Associate Professor of Physics and Chemistry
Newly emerging "electron correlation" devices made out of transition metal oxide heterostructures (Sr(Zr)TiO3), battery materials (LiMPO4 (with M = Mn, Fe, Co, and Ni) and new molecular magnets used in quantum computing are at the heart of new experimental developments in materials and chemical sciences. Such experimental progress poses many questions to our theoretical understanding. The answers can be found using a combination of modeling and theory to support the experiment. In our group, to tackle these important questions we are developing controlled, reliable, and systematically improvable theoretical methods that describe correlation effects and are able to treat solids and large molecules realistically.
Our work is interdisciplinary in nature and we connect three fields, chemistry, physics and materials science. Our goal is to develop theoretical tools that give access to directly experimentally relevant quantities. We develop and apply codes that describe two types of electronic motion (i) weakly correlated electrons originating from the delocalized "wave-like" s- and p-orbitals responsible for many electron correlation effects in molecules and solids that do not contain transition metal atoms (ii) strongly correlated electrons residing in the d- and f-orbitals that remain localized and behave "particle-like" responsible for many very interesting effects in the molecules containing d- and f-electrons (transition metal nano-particles used in catalysis, nano-devices with Kondo resonances and molecules of biological significance - active centers of metalloproteins). The mutual coupling of these two types of electronic motion is challenging to describe and currently only a few theories can properly account for both types of electronic correlation effects simultaneously.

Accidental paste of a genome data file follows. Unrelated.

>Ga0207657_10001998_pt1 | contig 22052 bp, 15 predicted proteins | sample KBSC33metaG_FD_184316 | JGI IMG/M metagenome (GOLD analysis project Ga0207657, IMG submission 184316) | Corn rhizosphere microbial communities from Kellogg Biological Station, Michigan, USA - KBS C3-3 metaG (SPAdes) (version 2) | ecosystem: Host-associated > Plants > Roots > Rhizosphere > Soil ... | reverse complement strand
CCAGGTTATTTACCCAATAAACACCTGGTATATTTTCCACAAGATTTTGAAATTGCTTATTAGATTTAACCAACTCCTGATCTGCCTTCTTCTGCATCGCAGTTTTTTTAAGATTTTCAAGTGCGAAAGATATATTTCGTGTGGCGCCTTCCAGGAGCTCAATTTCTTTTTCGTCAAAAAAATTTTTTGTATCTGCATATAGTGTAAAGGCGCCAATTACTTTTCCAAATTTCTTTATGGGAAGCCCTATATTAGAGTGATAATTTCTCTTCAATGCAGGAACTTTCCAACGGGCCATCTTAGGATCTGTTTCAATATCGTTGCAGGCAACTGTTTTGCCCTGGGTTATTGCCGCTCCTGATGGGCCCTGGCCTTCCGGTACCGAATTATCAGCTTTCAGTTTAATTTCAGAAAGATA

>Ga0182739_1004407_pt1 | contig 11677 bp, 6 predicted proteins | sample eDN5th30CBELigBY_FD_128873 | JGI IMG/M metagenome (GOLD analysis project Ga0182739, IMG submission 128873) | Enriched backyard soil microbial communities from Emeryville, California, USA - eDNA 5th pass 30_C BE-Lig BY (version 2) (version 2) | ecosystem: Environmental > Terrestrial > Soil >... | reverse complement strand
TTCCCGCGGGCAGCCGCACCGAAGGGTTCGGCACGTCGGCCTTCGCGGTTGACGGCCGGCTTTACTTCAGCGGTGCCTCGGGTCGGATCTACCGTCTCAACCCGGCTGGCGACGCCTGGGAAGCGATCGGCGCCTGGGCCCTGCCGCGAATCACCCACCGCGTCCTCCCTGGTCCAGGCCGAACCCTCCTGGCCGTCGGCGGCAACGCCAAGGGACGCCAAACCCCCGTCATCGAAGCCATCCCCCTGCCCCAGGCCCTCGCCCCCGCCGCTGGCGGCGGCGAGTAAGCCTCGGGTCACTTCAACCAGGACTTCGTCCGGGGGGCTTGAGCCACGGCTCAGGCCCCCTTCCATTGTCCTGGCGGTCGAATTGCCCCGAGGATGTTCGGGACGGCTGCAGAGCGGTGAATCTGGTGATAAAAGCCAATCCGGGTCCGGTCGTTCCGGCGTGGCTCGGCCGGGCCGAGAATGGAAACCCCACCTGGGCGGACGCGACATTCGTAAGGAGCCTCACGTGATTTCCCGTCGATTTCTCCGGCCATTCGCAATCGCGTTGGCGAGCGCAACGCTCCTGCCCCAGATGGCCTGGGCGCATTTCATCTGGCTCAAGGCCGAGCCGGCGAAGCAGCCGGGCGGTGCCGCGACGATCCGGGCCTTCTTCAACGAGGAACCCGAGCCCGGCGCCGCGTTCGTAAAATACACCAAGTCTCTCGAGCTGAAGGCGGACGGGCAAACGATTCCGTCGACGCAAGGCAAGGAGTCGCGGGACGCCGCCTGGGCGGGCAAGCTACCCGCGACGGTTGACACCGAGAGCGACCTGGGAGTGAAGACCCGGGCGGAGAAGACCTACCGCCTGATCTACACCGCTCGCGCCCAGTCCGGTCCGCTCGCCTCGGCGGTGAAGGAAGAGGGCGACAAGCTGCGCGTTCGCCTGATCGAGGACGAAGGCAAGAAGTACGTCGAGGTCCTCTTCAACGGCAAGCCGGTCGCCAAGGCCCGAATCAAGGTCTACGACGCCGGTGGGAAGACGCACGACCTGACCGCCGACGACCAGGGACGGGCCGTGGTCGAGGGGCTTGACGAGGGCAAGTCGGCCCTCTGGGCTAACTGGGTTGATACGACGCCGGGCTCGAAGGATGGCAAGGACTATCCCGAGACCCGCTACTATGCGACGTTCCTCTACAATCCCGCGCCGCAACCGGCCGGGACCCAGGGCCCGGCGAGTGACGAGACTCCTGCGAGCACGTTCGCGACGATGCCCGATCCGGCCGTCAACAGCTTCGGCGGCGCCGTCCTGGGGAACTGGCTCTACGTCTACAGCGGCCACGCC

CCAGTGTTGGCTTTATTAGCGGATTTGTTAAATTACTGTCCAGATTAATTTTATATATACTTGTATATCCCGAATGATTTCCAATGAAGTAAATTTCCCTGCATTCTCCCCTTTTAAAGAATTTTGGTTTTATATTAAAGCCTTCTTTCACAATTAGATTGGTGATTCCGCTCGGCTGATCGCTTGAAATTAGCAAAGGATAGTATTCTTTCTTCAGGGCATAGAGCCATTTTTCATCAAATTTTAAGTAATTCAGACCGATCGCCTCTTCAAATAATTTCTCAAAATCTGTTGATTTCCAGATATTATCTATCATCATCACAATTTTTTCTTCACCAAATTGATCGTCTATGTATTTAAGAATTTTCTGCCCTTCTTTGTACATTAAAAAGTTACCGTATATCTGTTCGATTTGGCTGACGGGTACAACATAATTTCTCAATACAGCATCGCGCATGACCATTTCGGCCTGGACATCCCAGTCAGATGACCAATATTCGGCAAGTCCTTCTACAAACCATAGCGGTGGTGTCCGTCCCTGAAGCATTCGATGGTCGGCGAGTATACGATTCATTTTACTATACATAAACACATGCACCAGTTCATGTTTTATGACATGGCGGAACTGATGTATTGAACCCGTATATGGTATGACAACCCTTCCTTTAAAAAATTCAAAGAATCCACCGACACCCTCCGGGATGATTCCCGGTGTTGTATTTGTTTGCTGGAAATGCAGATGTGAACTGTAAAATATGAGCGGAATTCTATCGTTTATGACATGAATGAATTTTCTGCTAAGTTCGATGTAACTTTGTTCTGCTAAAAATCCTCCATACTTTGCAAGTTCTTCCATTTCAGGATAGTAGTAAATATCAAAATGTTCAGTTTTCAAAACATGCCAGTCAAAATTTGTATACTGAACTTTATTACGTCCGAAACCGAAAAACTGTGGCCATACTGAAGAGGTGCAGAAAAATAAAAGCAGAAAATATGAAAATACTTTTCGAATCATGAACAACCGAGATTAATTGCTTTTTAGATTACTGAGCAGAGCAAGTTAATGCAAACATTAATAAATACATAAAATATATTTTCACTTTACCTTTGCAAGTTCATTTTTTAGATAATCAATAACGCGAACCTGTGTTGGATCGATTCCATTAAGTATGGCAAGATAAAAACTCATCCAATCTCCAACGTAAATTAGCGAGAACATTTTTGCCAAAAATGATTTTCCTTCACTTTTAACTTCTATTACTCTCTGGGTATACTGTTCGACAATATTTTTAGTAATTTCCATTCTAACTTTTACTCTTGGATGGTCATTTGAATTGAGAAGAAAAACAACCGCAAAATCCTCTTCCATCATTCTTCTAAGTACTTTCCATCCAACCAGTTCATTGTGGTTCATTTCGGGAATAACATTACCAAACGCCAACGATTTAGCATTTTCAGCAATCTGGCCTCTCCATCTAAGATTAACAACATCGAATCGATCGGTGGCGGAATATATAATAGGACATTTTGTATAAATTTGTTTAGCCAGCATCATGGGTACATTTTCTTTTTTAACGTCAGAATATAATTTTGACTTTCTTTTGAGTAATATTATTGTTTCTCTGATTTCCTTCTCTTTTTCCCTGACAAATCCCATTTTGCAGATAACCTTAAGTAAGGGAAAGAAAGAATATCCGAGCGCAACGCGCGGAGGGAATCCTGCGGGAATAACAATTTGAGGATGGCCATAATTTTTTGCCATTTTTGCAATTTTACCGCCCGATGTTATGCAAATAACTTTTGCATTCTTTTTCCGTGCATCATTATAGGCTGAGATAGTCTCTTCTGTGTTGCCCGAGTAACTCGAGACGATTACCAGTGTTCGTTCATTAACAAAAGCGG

Available research projects in the group involve (1) working on a new theory that is able to treat weakly and strongly correlated electrons in molecules with multiple transition metal centers with applications to molecular magnets and active centers of enzymes (2) developing a theory for weakly correlated electrons that is able to produce reliable values of band gaps in semiconductors and heterostructures used in solar cells industry (3) applying the QM/QM embedding theories developed in our group to catalysis on transition metal-oxide surfaces and (4) applying the embedding formalism to molecular conductance problems in order to include correlation effects.
Chebyshev Polynomial Representation of Imaginary Time Response Functions, (A. Rusakov, D. Zgid, E. Gull, I. Krivenko and S. Iskakov), Phys Rev. B 98, 075127 (2018).
Stochastic Self-Consistent Second-Order Green’s Function Method for Correlation Energies of Large Electronic Systems, (D. Neuhauser, D. Zgid and R. Baer), J. Chem. Theory Comput. 13 (11), 5396-5403 (2017).
Combining Density Functional Theory and Green’s Function Theory: Range-Separated, Nonlocal, Dynamic, and Orbital-Dependent Hybrid Functional, (D. Zgid and A. Kananenka), J. Chem. Theory Comput. 13 (11), 5317-5331 (2017).
Testing Self-Energy Embedding Theory in Combination with GW, (A. Shee, D. Zgid, E. Gull, J. Li and T. Lan), Phys. Rev. B 96 (15), 155106 (2017).
Towards the Solution of the Many-Electron Problem in Real Materials: Equation of State of the Hydrogen Chain with State-of-the-Art Many-Body Methods, (D. Ceperley, E. Gull, G. K-. L. Chan, J. Gomez, M. Motta… D. Zgid…), Phys. Rev. X 7 (3), 031059 (2017).
Generalized Self-Energy Embedding Theory, (D. Zgid and T. Lan), J. Phys. Chem. Lett. 8 (10), 2200-2205 (2017).
Finite Temperature Quantum Embedding Theories for Correlated Systems, (D. Zgid and E. Gull), New J. Phys. 19 (2), 023047 (2017).
Field(s) of Study
- Theoretical Condensed Matter Physics
- Theoretical Atomic, Molecular & Optical Physics